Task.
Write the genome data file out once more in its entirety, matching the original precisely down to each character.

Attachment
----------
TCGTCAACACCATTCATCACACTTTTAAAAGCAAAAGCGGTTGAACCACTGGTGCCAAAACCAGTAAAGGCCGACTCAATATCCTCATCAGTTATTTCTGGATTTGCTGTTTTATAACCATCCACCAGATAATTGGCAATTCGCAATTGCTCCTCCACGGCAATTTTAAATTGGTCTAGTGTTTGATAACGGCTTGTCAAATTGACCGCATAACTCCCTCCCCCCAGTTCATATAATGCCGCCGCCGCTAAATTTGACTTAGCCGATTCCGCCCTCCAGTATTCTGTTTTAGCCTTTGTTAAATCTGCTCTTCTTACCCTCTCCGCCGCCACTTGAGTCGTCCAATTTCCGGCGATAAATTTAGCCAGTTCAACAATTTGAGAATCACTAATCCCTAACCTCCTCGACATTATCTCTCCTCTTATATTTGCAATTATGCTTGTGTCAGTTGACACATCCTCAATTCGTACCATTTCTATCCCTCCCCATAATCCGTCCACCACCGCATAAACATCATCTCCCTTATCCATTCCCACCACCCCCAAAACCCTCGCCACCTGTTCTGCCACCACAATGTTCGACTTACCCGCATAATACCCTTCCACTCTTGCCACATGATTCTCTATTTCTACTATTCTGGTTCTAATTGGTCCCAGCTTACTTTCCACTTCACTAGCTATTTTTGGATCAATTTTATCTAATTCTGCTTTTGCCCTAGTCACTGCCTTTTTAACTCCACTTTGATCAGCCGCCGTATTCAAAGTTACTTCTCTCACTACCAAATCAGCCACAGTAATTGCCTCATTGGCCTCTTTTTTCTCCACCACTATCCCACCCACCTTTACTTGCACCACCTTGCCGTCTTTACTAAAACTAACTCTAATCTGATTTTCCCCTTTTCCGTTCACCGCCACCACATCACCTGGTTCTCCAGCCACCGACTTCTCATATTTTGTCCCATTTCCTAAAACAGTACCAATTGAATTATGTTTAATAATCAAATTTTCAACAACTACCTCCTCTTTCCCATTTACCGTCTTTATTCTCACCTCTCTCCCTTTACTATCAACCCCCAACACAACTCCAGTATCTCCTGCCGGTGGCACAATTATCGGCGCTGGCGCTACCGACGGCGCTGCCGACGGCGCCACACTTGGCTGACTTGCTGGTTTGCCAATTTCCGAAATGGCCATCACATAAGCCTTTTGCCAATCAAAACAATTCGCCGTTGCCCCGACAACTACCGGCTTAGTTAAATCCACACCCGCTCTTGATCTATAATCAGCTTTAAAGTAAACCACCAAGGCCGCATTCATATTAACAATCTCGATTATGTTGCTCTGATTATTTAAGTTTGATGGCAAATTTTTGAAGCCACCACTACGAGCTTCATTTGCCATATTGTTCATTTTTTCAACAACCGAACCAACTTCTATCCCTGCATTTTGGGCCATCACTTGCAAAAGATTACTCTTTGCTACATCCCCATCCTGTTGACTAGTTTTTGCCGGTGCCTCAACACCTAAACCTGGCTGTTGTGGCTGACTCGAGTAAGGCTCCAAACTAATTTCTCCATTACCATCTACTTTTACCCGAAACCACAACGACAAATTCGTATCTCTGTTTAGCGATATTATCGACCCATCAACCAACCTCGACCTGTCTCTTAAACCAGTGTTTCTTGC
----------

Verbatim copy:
TCGTCAACACCATTCATCACACTTTTAAAAGCAAAAGCGGTTGAACCACTGGTGCCAAAACCAGTAAAGGCCGACTCAATATCCTCATCAGTTATTTCTGGATTTGCTGTTTTATAACCATCCACCAGATAATTGGCAATTCGCAATTGCTCCTCCACGGCAATTTTAAATTGGTCTAGTGTTTGATAACGGCTTGTCAAATTGACCGCATAACTCCCTCCCCCCAGTTCATATAATGCCGCCGCCGCTAAATTTGACTTAGCCGATTCCGCCCTCCAGTATTCTGTTTTAGCCTTTGTTAAATCTGCTCTTCTTACCCTCTCCGCCGCCACTTGAGTCGTCCAATTTCCGGCGATAAATTTAGCCAGTTCAACAATTTGAGAATCACTAATCCCTAACCTCCTCGACATTATCTCTCCTCTTATATTTGCAATTATGCTTGTGTCAGTTGACACATCCTCAATTCGTACCATTTCTATCCCTCCCCATAATCCGTCCACCACCGCATAAACATCATCTCCCTTATCCATTCCCACCACCCCCAAAACCCTCGCCACCTGTTCTGCCACCACAATGTTCGACTTACCCGCATAATACCCTTCCACTCTTGCCACATGATTCTCTATTTCTACTATTCTGGTTCTAATTGGTCCCAGCTTACTTTCCACTTCACTAGCTATTTTTGGATCAATTTTATCTAATTCTGCTTTTGCCCTAGTCACTGCCTTTTTAACTCCACTTTGATCAGCCGCCGTATTCAAAGTTACTTCTCTCACTACCAAATCAGCCACAGTAATTGCCTCATTGGCCTCTTTTTTCTCCACCACTATCCCACCCACCTTTACTTGCACCACCTTGCCGTCTTTACTAAAACTAACTCTAATCTGATTTTCCCCTTTTCCGTTCACCGCCACCACATCACCTGGTTCTCCAGCCACCGACTTCTCATATTTTGTCCCATTTCCTAAAACAGTACCAATTGAATTATGTTTAATAATCAAATTTTCAACAACTACCTCCTCTTTCCCATTTACCGTCTTTATTCTCACCTCTCTCCCTTTACTATCAACCCCCAACACAACTCCAGTATCTCCTGCCGGTGGCACAATTATCGGCGCTGGCGCTACCGACGGCGCTGCCGACGGCGCCACACTTGGCTGACTTGCTGGTTTGCCAATTTCCGAAATGGCCATCACATAAGCCTTTTGCCAATCAAAACAATTCGCCGTTGCCCCGACAACTACCGGCTTAGTTAAATCCACACCCGCTCTTGATCTATAATCAGCTTTAAAGTAAACCACCAAGGCCGCATTCATATTAACAATCTCGATTATGTTGCTCTGATTATTTAAGTTTGATGGCAAATTTTTGAAGCCACCACTACGAGCTTCATTTGCCATATTGTTCATTTTTTCAACAACCGAACCAACTTCTATCCCTGCATTTTGGGCCATCACTTGCAAAAGATTACTCTTTGCTACATCCCCATCCTGTTGACTAGTTTTTGCCGGTGCCTCAACACCTAAACCTGGCTGTTGTGGCTGACTCGAGTAAGGCTCCAAACTAATTTCTCCATTACCATCTACTTTTACCCGAAACCACAACGACAAATTCGTATCTCTGTTTAGCGATATTATCGACCCATCAACCAACCTCGACCTGTCTCTTAAACCAGTGTTTCTTGC